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5.1.2 The Role of the Teacher

5.1.2_vid-50x50jpg.jpg  The Role of the Teacher  (video)
Two video clips illustrate communication about mathematics among a teacher and her students.

Video Segment

Watch the two video clips below, which are segments from the same class. Find specific instances in which you think the teacher is effectively fostering communication in her students. What mathematics learning seems to be occurring as a result?

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---- Transcript Begins ------

Teacher:  The card we said we were going to talk about this morning was eight-tenths.  Did anybody think of a way in which you can move your piece across to the other side if our card was eight-tenths?

Student 1: Instead of using eight-tenths, you could use two-fifths, and you ... no four-fifths. And you could go to four-fifths or eight-tenths.

Teacher:  So I could go to four-fifths or eight-tenths?  So one or the other?

Student 1: Yeah.

Teacher:  How did you know four-fifths was a good move?

Student 1:  Because eight-tenths and four-fifths are equivalent.

Teacher:  Ok.

Student 1:  So both of them would work.

------ Transcript Ends   -----

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 ----- Transcript Begins ------

Teacher:  Is there a way that I could move two pieces rather than just one? Because the way in which you described it, Rebecca, I have to use either on the fifths line or the tenths line, but I couldn't use both.  Is there a way I could start again and try and use both?

Student 2:  You can first go to four-tenths.

Teacher:  Four-tenths.  Ok.

Student 2:  And that would be half way.

Teacher:  All right.

Student 2:  And then you can go to four-fifths.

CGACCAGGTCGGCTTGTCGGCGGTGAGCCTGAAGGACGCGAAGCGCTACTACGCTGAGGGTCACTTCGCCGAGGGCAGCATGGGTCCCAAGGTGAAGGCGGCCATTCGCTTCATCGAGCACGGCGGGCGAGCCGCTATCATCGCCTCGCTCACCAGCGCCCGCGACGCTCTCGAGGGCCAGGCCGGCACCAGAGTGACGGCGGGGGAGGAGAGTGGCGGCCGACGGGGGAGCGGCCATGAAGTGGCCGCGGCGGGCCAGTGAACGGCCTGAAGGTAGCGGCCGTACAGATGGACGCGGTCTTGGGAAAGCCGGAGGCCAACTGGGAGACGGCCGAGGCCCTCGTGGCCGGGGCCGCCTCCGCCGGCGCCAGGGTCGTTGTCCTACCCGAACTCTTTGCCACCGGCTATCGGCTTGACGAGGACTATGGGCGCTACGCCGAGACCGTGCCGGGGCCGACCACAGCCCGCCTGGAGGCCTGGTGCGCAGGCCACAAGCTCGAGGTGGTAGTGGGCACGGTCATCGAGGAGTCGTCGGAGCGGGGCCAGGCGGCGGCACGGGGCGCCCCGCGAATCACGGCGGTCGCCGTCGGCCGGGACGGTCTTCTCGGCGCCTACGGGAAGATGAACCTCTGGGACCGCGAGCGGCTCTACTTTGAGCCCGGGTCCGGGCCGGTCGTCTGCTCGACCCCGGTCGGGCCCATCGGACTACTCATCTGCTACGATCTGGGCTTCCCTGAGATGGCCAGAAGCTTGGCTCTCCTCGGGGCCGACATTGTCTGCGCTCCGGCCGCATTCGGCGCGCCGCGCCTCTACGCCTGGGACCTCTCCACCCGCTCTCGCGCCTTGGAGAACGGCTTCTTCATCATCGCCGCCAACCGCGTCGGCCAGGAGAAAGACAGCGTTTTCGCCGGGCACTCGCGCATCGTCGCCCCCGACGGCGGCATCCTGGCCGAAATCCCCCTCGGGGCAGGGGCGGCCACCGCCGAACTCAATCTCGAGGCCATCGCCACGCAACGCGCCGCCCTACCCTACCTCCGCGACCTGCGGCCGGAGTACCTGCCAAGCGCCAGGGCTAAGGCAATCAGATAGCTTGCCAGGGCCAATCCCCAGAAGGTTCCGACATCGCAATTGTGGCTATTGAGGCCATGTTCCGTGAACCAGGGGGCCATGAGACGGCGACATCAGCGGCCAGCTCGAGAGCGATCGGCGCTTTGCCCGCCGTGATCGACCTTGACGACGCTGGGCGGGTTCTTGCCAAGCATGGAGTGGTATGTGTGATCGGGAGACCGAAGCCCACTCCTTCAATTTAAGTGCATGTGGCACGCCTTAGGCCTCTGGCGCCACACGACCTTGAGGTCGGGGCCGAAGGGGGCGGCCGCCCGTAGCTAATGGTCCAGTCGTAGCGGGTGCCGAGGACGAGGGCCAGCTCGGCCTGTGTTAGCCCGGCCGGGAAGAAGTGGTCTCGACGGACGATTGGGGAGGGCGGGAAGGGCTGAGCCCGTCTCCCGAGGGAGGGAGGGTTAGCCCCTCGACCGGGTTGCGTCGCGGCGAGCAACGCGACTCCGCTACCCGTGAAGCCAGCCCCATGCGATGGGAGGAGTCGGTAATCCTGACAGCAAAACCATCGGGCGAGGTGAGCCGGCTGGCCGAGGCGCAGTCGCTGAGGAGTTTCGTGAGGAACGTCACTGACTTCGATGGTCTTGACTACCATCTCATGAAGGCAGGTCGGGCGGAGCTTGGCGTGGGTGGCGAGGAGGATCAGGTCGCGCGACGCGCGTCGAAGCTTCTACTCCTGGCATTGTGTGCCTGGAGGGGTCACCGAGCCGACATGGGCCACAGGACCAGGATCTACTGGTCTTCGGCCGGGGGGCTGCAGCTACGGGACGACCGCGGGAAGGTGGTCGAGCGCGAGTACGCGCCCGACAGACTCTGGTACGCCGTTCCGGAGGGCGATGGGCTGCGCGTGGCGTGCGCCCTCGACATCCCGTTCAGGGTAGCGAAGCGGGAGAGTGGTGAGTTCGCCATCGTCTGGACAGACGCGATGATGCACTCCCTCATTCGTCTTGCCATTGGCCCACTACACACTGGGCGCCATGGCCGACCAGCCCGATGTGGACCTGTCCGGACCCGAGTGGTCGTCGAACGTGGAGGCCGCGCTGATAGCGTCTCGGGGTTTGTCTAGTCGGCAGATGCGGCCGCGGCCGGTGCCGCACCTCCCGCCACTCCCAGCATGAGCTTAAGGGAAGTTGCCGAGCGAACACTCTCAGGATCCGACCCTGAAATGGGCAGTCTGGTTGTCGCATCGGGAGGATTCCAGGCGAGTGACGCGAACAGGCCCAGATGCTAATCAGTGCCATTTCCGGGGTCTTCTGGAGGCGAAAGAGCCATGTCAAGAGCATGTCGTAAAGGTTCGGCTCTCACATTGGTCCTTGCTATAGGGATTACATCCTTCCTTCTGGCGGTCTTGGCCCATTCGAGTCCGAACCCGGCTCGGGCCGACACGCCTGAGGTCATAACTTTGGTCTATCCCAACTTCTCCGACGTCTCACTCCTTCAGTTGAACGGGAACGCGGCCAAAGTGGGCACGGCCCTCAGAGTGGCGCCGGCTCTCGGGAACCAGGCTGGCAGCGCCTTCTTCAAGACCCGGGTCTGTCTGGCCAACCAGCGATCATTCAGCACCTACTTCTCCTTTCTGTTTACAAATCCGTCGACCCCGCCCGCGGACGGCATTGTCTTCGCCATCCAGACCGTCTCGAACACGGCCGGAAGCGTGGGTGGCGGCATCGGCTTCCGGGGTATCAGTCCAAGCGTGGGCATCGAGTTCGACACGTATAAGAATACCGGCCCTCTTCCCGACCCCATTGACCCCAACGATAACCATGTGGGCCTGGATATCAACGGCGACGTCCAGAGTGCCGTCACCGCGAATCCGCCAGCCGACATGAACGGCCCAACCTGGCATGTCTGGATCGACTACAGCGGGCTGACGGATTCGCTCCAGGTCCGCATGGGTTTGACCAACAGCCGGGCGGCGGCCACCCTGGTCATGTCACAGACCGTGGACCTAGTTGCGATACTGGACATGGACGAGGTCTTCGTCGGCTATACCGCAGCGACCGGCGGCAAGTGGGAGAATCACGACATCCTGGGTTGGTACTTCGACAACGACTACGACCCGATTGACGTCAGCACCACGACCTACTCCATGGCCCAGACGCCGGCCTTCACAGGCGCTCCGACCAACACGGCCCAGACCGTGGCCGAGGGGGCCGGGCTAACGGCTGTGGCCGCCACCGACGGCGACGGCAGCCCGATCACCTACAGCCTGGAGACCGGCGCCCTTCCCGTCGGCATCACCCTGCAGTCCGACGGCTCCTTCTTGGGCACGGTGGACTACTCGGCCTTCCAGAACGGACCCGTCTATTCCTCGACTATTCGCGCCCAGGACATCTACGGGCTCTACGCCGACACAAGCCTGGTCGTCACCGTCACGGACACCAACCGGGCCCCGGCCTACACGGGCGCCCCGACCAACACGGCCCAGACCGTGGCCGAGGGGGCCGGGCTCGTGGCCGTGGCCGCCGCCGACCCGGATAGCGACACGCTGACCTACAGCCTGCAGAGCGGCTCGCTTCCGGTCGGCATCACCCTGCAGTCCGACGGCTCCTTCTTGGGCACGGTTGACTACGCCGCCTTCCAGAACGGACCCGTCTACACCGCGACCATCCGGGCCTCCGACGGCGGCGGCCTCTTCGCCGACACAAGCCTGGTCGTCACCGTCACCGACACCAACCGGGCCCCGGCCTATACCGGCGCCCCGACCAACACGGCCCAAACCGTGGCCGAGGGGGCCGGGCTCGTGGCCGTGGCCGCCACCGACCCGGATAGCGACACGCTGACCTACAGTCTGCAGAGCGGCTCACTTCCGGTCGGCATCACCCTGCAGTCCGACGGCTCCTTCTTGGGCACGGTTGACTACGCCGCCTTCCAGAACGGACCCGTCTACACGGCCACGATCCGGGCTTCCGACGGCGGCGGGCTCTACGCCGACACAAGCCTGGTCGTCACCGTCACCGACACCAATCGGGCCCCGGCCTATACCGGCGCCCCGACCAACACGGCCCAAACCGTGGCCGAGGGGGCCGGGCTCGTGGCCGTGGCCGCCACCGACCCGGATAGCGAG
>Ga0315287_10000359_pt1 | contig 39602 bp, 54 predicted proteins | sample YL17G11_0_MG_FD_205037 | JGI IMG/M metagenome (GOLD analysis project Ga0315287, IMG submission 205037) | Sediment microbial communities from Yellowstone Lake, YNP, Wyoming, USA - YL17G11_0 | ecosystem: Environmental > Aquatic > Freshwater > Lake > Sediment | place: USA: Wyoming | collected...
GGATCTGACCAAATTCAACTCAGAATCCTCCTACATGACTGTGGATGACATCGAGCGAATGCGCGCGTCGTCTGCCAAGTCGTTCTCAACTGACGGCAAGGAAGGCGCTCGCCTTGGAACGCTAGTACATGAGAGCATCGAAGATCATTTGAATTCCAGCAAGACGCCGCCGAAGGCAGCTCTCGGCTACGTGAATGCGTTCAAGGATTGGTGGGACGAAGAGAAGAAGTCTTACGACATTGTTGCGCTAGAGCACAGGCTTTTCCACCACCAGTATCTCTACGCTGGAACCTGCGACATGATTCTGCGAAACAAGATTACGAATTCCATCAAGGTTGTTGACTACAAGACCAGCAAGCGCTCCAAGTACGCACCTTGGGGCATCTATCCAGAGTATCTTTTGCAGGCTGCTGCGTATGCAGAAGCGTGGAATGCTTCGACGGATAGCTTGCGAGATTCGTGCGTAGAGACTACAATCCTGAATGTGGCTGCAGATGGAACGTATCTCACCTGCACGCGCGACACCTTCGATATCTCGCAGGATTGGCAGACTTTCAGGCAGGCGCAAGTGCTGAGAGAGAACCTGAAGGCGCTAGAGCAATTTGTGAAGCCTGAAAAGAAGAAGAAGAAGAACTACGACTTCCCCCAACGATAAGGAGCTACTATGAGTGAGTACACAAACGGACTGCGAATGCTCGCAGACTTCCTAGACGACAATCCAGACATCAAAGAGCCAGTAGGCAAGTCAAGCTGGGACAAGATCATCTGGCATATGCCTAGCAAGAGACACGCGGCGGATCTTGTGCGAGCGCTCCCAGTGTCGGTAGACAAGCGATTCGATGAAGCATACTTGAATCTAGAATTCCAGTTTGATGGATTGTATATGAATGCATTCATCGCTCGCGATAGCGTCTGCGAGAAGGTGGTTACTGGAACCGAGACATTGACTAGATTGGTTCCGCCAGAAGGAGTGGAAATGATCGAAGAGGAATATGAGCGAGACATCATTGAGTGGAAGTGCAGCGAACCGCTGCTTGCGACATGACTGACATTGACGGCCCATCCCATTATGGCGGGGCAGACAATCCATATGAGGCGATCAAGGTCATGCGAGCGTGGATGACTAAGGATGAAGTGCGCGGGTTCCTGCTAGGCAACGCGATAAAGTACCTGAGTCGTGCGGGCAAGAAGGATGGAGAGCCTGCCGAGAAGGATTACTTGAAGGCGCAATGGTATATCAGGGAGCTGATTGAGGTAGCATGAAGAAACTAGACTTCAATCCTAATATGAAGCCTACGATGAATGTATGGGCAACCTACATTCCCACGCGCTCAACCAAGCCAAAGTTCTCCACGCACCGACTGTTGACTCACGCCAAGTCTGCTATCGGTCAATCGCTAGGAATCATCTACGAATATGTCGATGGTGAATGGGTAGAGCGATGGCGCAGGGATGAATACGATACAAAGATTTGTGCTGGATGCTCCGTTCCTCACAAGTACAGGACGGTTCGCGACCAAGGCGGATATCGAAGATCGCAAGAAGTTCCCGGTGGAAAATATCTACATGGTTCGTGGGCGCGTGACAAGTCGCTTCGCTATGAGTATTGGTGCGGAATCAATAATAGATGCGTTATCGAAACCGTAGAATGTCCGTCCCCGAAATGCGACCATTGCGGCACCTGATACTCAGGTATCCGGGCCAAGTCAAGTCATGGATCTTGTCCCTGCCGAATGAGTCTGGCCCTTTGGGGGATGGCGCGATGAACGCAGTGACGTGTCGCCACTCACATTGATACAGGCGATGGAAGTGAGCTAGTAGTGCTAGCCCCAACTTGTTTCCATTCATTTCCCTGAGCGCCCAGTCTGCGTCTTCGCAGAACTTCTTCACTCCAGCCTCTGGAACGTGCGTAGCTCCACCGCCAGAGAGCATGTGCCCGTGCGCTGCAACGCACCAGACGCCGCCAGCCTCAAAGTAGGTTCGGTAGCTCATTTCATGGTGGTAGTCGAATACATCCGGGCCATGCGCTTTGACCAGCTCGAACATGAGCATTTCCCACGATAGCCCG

Teacher:  Four-fifths?  Tell me what you are thinking about that?

Student 2:  Since they're both equivalent, so when you go half way,

Teacher:  But now I moved four-tenths.  Can I move the whole four-fifths now?

Student 2:  Two-fifths.

Teacher:  Two-fifths?  Because then if I moved two-fifths, because two-fifths plus four-tenths would then equal how much?

Student 2:  Eight-tenths.

Teacher:  Eight-tenths.

------ Transcript Ends   -----


Games afford students an opportunity to communicate their ideas and justify their thinking. In using games such as Fraction Tracks, the teacher plays an important role in encouraging students to explain their thinking and in keeping students focused on mathematical ideas. Requiring students to explain and justify their moves during a sample round of the game played as a whole class models the type of thinking and communicating that is important for students to use later when they play the game in pairs. The ability to pose questions that elicit, extend, and challenge students' thinking is essential to creating a classroom environment in which intellectual risks, sense making, and deep understanding are expected. In daily lessons, teachers must make on-the-spot decisions about which points of the mathematical conversation to pick up on and which to let go, and when to let students struggle with an issue and when to give direction.

Take Time to Reflect 

  • What mathematical ideas are being developed by the students in these video clips? Does each student seem to understand these mathematical ideas? What evidence can you find?
  • Does the teacher ask questions that elicit, extend, and challenge the students' thinking? Which questions seem to work best?
  • What other questions could the teacher have asked these students in order to further challenge their mathematical thinking or to address their misunderstandings?
  • Do you think the teacher's questioning of these students will help other students in the class develop their understanding of fractions? Why?


Video Credit
WGBH, Boston. "Fraction Tracks." In Teaching Math: A Video Library, 5–8. Funded and distributed by the Annenberg/CPB Math and Science Project, P.O. Box 2345, S. Burlington, VT 05407-2345, 1-800-LEARNER.

Also see: 

  • 5.1  Communicating About Mathematics Using Games 
    • 5.1.1  Playing Fraction Tracks
    • 5.1.3  Communication among Students
    • 5.1.4  Reflecting on Practice


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